Beneficial Besties: Hover Flies

You may see this garden friend and think “Bee!” but it is actually Hover fly, Allograpta oblique. The bright yellow and black bands make them look like wasps and help protect them from predators who will try to avoid a potential sting. An observant person can tell a hover fly from a wasp by counting wings (2 rather than 4) and examining the head, which looks like your average fly. 

This true fly is a true friend in the garden, hovering around in its zippy fashion, feasting on aphids, thrips, scale insects and caterpillars. The female strategically lays her white eggs near aphids. Once the tiny eggs hatch, the hover fly larvae begin to feed on the aphid colonies and can significantly reduce their numbers. In fact, the hover fly is as helpful as ladybugs or lacewings at controlling an aphid infestation. Once the larvae have had their fill, usually after several days, they build a cocoon and emerge after about ten days as an adult.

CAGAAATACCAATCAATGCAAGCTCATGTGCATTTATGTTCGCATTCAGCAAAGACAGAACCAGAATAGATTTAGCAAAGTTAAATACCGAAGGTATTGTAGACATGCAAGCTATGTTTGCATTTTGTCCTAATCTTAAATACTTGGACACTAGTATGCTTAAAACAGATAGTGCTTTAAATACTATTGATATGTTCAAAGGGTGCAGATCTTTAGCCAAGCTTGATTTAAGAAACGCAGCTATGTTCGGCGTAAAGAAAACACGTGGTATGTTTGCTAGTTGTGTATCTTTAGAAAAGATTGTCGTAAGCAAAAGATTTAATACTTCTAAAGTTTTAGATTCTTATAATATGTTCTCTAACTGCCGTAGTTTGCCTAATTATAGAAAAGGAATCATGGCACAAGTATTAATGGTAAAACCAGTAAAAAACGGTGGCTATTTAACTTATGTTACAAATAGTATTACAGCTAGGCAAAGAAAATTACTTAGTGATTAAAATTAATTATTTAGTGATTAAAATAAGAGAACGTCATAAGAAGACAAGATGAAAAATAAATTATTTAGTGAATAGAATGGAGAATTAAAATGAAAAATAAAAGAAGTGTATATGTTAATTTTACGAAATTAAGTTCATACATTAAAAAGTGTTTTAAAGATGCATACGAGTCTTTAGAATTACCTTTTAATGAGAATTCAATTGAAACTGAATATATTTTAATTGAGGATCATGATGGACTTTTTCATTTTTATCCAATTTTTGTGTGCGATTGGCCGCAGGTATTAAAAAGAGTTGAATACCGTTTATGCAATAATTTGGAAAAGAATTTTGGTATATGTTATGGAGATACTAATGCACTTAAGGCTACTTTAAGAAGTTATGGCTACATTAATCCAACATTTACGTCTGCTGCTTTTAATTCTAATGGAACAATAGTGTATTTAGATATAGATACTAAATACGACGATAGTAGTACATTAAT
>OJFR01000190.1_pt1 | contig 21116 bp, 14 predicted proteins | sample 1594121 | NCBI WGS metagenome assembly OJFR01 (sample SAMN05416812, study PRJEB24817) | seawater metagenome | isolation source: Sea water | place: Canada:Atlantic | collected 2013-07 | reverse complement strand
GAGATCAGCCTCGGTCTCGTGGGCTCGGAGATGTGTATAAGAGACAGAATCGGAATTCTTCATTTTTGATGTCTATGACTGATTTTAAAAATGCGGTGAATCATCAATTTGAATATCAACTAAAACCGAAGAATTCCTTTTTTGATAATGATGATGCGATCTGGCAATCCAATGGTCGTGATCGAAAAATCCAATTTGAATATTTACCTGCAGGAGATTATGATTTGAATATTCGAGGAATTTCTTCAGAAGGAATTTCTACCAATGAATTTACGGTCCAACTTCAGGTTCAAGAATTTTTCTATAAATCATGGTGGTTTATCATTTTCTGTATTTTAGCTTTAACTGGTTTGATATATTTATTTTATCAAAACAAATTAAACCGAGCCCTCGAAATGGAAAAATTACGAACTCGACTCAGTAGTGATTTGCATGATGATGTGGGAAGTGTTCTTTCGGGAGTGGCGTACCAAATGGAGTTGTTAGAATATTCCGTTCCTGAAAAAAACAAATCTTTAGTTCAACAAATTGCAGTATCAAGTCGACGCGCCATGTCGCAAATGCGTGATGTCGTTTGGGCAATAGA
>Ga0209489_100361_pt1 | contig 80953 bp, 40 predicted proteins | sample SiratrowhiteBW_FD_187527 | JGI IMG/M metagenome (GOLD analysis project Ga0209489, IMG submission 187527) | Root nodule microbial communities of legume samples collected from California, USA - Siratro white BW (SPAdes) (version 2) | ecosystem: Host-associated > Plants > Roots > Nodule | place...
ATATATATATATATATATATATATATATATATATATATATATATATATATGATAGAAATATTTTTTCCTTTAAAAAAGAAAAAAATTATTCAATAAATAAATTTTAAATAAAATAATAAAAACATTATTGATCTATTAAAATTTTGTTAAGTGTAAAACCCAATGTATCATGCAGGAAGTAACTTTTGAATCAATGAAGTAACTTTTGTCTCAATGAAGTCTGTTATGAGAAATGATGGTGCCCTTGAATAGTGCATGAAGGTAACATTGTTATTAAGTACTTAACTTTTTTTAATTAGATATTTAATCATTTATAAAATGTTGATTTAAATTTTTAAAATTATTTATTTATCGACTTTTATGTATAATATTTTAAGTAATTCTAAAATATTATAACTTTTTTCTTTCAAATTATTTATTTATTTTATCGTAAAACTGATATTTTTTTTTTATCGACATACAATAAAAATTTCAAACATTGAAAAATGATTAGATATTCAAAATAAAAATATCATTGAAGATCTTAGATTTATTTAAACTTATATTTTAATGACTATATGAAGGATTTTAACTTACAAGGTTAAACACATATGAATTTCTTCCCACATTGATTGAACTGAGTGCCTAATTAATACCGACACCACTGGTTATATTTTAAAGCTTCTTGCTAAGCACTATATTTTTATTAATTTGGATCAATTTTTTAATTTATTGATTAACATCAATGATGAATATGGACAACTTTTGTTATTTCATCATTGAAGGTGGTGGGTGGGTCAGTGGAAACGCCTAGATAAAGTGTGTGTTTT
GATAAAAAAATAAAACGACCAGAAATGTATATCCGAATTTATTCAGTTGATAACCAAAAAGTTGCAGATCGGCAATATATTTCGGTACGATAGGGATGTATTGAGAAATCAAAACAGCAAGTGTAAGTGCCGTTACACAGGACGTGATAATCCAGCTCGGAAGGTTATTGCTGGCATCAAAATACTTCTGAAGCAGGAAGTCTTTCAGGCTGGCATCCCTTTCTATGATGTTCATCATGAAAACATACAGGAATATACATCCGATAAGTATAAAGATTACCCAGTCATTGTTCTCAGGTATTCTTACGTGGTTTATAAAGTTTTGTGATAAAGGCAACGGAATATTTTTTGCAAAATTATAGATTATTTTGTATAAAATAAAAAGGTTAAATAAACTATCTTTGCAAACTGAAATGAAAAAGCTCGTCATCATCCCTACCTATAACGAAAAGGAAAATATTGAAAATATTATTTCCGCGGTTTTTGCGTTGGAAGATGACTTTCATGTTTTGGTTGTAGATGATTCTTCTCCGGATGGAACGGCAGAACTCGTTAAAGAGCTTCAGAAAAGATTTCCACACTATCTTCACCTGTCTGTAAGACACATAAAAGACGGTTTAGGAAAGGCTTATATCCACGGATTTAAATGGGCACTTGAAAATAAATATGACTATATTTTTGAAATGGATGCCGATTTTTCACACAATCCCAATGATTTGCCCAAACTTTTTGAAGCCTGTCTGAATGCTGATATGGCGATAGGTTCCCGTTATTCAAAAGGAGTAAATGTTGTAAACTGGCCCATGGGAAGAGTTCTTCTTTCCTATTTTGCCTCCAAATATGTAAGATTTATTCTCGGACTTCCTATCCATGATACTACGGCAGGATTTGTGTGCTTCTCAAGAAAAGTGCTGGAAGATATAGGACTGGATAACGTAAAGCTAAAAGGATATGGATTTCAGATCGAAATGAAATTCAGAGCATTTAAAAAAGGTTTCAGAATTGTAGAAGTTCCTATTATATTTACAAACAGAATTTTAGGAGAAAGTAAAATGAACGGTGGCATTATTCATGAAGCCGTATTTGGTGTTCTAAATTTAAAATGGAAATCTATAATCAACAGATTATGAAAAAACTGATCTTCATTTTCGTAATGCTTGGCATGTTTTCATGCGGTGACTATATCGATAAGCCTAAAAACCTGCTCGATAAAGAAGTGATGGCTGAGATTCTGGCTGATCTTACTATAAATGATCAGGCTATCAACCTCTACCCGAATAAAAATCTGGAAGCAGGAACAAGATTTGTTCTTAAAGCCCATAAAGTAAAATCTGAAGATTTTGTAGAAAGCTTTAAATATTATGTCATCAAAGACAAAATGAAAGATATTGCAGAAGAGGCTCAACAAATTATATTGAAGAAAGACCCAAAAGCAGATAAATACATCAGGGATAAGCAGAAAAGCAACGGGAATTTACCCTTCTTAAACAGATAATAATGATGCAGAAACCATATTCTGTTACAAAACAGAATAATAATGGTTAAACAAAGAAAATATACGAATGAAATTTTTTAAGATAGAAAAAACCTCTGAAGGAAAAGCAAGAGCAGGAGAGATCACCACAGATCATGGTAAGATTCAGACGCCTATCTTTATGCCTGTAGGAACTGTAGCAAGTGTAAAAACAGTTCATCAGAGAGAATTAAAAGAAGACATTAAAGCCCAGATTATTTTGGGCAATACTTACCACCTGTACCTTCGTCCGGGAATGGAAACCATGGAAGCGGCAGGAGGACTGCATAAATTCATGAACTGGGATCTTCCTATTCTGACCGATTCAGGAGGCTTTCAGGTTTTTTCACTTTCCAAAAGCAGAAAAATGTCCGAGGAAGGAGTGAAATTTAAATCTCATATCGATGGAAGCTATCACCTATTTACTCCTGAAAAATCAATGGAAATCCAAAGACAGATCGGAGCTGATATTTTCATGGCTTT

If that’s not enough to welcome them into the garden, Hover flies are also pollinators, feeding on nectar as they pollinate flowers. You cannot purchase hover flies but can certainly plant things that might attract them – marigolds, zinnia and various herbs will all beckon this beneficial bestie.